'JAG' goes Hope for the holidays
December 14, 1999
From Paul Vercammen
VALENCIA, California (CNN) -- The CBS naval action-drama "JAG" is paying tribute to Bob Hope's goodwill USO missions to entertain United States troops stationed overseas.
Tuesday's episode is titled "Ghosts of Christmas Past" and airs at 8 p.m. ET/PT. It begins when Lt. Cmdr. Harmon "Harm" Rabb Jr. (David James Elliott) makes his annual visit to the Vietnam Memorial to pay respects to his father, shot down on Christmas Eve, 1969. At the memorial, Harm meets an attractive woman who says she knew his father.
As the story line goes, she used to be a singer in a traveling USO tour, and she met Harm Sr. shortly before his death. Elliott stars as Harm and his father in this episode, and many familiar faces turn up playing different roles. The show also incorporates footage from Hope's USO days to give the piece "a documentary feel," Elliot says.
"It just reminds me of being a kid and Christmastime -- you know, watching TV," says co-star Catherine Bell, who plays Lt. Col. Sarah "Mac" MacKenzie. She cast aside her regulation khakis for a sexy 1960s look, which stunned the cast and crew members.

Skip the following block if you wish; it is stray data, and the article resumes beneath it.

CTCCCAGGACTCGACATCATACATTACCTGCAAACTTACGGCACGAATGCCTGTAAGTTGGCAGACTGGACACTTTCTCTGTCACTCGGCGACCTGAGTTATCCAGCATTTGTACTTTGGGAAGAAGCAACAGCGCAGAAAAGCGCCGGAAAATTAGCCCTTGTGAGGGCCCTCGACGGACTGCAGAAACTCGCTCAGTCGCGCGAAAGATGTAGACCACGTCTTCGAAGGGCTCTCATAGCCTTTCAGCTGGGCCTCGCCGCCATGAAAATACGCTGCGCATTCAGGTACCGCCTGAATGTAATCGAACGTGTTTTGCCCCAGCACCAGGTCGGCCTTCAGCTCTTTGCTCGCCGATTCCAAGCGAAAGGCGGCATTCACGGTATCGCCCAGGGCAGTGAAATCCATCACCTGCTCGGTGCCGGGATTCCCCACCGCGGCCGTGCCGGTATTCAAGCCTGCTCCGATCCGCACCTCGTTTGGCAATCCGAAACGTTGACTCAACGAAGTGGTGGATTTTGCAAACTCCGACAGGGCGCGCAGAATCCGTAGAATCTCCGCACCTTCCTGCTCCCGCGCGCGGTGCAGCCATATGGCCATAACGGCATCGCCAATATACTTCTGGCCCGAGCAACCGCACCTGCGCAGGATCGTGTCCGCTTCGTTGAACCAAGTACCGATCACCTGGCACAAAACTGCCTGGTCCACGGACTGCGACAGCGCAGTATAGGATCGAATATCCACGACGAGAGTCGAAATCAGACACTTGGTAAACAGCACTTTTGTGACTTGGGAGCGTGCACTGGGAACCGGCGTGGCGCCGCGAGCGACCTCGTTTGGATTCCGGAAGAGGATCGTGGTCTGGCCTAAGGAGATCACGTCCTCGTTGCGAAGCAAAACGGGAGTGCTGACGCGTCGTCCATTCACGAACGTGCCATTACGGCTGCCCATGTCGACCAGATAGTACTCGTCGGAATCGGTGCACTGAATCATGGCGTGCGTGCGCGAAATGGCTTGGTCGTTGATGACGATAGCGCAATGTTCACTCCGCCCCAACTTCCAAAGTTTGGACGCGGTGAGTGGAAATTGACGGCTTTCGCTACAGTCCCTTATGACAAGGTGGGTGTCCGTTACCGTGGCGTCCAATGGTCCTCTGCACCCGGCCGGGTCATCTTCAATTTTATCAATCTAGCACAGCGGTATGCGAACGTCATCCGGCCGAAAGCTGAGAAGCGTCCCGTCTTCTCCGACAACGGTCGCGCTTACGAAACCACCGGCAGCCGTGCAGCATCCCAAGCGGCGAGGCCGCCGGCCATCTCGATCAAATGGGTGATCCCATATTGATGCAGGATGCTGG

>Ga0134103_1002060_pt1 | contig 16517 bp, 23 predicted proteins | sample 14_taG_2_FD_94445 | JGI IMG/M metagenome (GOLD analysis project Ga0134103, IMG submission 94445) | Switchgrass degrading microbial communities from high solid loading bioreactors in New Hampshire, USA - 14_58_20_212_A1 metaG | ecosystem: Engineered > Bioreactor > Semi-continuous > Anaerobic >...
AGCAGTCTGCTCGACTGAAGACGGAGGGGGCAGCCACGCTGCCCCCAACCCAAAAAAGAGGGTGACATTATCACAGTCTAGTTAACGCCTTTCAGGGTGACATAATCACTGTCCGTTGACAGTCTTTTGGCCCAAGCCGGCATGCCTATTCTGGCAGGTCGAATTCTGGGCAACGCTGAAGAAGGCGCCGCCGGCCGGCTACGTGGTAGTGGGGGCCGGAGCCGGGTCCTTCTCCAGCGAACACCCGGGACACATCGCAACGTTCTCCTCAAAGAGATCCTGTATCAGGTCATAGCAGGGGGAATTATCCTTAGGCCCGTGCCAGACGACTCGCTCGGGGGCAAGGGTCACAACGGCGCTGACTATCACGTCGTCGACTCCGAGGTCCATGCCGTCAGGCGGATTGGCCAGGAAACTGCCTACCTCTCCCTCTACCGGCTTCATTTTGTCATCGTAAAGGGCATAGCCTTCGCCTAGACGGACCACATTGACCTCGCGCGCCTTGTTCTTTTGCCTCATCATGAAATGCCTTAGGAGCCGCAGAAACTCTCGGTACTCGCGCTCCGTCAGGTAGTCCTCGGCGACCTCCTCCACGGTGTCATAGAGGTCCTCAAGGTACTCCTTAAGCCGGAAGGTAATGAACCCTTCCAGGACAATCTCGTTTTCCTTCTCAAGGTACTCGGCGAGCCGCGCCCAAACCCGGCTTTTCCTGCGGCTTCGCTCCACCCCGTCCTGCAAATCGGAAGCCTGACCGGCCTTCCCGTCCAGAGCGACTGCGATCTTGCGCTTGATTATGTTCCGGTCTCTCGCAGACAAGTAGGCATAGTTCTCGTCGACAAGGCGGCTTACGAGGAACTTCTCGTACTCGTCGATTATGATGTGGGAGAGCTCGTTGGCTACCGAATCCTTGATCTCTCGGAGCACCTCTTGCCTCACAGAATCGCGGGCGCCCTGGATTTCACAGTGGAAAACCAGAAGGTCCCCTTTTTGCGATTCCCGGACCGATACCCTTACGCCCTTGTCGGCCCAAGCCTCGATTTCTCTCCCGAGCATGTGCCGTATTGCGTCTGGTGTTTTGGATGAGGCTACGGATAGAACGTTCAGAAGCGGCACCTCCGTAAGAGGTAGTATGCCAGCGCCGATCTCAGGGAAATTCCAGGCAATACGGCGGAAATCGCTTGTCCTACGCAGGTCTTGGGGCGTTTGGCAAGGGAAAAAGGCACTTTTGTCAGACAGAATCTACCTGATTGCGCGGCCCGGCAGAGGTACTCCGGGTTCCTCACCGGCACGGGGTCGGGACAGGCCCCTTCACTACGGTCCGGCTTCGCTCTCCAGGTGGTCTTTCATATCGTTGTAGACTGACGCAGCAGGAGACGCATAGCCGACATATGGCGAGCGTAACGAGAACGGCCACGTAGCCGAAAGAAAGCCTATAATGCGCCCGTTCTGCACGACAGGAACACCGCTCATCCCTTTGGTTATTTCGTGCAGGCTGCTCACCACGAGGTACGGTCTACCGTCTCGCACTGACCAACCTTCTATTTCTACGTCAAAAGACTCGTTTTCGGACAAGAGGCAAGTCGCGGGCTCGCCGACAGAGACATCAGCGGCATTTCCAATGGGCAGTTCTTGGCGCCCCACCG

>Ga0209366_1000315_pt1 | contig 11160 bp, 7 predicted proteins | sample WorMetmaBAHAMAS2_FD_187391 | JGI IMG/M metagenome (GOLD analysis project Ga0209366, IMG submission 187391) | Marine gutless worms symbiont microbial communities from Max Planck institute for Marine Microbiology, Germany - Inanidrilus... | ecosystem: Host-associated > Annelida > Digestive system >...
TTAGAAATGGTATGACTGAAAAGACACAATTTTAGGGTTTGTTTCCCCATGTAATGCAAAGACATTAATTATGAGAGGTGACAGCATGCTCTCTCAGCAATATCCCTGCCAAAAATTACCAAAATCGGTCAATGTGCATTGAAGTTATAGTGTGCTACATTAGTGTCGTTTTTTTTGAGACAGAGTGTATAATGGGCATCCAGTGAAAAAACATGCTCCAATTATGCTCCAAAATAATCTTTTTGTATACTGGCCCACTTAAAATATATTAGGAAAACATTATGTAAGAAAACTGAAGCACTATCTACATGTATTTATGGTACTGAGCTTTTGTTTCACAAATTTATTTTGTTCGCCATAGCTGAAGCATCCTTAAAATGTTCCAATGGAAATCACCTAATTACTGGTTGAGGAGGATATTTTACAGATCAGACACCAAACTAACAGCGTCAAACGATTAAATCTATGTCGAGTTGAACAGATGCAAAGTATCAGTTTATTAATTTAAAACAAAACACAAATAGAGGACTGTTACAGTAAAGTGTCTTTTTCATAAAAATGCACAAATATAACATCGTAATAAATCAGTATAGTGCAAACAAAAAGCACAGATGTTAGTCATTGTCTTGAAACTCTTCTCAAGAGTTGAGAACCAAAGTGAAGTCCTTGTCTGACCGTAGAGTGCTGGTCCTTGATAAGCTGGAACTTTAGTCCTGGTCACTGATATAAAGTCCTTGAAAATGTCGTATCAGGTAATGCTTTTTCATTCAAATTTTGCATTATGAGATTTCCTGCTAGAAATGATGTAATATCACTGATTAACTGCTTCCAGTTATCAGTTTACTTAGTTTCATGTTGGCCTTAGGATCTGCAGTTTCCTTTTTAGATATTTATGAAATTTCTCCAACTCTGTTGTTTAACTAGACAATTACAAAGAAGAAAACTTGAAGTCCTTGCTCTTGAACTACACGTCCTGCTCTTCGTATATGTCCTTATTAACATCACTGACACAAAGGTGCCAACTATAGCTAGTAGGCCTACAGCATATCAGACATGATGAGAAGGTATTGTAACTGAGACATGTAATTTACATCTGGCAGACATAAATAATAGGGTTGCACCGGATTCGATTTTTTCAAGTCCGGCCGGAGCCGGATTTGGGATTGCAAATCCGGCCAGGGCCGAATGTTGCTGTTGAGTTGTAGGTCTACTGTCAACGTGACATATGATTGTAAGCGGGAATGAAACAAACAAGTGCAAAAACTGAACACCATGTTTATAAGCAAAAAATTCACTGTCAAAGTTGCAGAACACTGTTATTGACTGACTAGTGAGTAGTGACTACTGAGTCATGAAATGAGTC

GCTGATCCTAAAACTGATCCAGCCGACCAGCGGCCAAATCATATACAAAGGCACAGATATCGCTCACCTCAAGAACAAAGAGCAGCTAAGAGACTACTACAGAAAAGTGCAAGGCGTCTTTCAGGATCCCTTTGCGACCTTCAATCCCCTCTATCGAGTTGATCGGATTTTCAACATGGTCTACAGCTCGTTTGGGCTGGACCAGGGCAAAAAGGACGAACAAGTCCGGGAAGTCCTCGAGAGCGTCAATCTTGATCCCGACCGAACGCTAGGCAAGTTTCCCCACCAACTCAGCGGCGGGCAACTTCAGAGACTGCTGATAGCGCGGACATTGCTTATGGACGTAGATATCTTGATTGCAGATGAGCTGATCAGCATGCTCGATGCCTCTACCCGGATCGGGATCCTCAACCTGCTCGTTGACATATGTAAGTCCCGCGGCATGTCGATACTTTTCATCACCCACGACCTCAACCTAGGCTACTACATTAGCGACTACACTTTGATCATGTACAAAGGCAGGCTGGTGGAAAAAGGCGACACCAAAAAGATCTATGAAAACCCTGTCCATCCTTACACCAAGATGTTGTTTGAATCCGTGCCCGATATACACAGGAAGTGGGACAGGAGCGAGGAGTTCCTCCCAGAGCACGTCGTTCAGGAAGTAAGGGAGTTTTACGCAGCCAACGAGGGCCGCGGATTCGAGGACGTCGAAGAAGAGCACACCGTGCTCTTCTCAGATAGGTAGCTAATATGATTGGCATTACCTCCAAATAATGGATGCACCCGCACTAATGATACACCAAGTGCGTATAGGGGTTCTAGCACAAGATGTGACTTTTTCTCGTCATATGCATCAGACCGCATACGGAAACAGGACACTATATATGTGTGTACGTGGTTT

"I'm walking around on set," she says, "and the guys are like, 'Hi. How are you doing? Oh! Catherine.' They felt really bad. They must have been thinking something they shouldn't have been."
Bell also took up smoking for the part -- almost. "I had to learn how to smoke for this," she says, sporting a fake cigarette. "I never held one before so I'm using the fake one. Its got cotton and powder you inhale it and powder comes out."
Instead of Lt. Harriet Boumont Sims Roberts, Karri Turner plays the wild-haired comic Phyllis Diller. "She (Diller) must have just taken her wigs and thrown them into a suitcase," Turner says, "and you know that's the life. That's the kind of comedian to be, vanity-free. Just kind of throw your hair on and call it a day."
Patrick Labyorteaux's character Lt. Bud Roberts, usually grounded by a stack of law books, flies a plane in this episode. "It's the weirdest thing to play a completely different character than what you usually play on the same show," he says.
Once canceled by NBC, "JAG" is in its fifth year on CBS, consistently scoring in prime time's Top 20 shows, without much hype and hoopla -- TV's ultimate last laugh.
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